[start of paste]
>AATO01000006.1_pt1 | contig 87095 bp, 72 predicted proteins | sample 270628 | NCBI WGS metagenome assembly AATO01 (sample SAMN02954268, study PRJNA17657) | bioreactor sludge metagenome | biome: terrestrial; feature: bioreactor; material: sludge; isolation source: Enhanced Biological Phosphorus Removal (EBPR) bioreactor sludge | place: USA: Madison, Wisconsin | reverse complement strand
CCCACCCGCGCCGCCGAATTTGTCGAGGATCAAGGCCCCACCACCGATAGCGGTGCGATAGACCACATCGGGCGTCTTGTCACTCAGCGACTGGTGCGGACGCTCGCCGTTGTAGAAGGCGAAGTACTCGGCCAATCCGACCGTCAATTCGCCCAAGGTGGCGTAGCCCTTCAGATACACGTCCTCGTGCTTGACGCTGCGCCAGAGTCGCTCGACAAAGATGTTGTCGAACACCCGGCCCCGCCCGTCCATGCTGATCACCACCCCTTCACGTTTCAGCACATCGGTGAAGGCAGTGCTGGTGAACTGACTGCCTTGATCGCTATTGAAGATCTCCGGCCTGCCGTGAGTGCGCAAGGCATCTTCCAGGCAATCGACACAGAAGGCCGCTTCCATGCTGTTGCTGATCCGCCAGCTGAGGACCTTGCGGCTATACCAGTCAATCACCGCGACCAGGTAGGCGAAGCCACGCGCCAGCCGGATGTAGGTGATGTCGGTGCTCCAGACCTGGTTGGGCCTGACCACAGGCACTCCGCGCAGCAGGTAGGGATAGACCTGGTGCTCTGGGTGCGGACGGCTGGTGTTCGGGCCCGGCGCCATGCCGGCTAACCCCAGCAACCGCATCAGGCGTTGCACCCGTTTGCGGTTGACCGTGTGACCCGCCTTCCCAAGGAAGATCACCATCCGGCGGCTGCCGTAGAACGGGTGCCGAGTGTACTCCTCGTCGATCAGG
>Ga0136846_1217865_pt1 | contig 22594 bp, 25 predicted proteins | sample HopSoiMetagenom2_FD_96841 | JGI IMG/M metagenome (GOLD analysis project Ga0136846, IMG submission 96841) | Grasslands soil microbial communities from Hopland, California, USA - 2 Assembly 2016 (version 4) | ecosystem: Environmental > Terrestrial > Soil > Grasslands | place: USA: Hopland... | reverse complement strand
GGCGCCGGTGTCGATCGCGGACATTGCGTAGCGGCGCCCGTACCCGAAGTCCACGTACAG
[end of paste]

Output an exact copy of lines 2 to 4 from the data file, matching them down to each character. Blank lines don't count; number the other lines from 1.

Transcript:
CCCACCCGCGCCGCCGAATTTGTCGAGGATCAAGGCCCCACCACCGATAGCGGTGCGATAGACCACATCGGGCGTCTTGTCACTCAGCGACTGGTGCGGACGCTCGCCGTTGTAGAAGGCGAAGTACTCGGCCAATCCGACCGTCAATTCGCCCAAGGTGGCGTAGCCCTTCAGATACACGTCCTCGTGCTTGACGCTGCGCCAGAGTCGCTCGACAAAGATGTTGTCGAACACCCGGCCCCGCCCGTCCATGCTGATCACCACCCCTTCACGTTTCAGCACATCGGTGAAGGCAGTGCTGGTGAACTGACTGCCTTGATCGCTATTGAAGATCTCCGGCCTGCCGTGAGTGCGCAAGGCATCTTCCAGGCAATCGACACAGAAGGCCGCTTCCATGCTGTTGCTGATCCGCCAGCTGAGGACCTTGCGGCTATACCAGTCAATCACCGCGACCAGGTAGGCGAAGCCACGCGCCAGCCGGATGTAGGTGATGTCGGTGCTCCAGACCTGGTTGGGCCTGACCACAGGCACTCCGCGCAGCAGGTAGGGATAGACCTGGTGCTCTGGGTGCGGACGGCTGGTGTTCGGGCCCGGCGCCATGCCGGCTAACCCCAGCAACCGCATCAGGCGTTGCACCCGTTTGCGGTTGACCGTGTGACCCGCCTTCCCAAGGAAGATCACCATCCGGCGGCTGCCGTAGAACGGGTGCCGAGTGTACTCCTCGTCGATCAGG
>Ga0136846_1217865_pt1 | contig 22594 bp, 25 predicted proteins | sample HopSoiMetagenom2_FD_96841 | JGI IMG/M metagenome (GOLD analysis project Ga0136846, IMG submission 96841) | Grasslands soil microbial communities from Hopland, California, USA - 2 Assembly 2016 (version 4) | ecosystem: Environmental > Terrestrial > Soil > Grasslands | place: USA: Hopland... | reverse complement strand
GGCGCCGGTGTCGATCGCGGACATTGCGTAGCGGCGCCCGTACCCGAAGTCCACGTACAG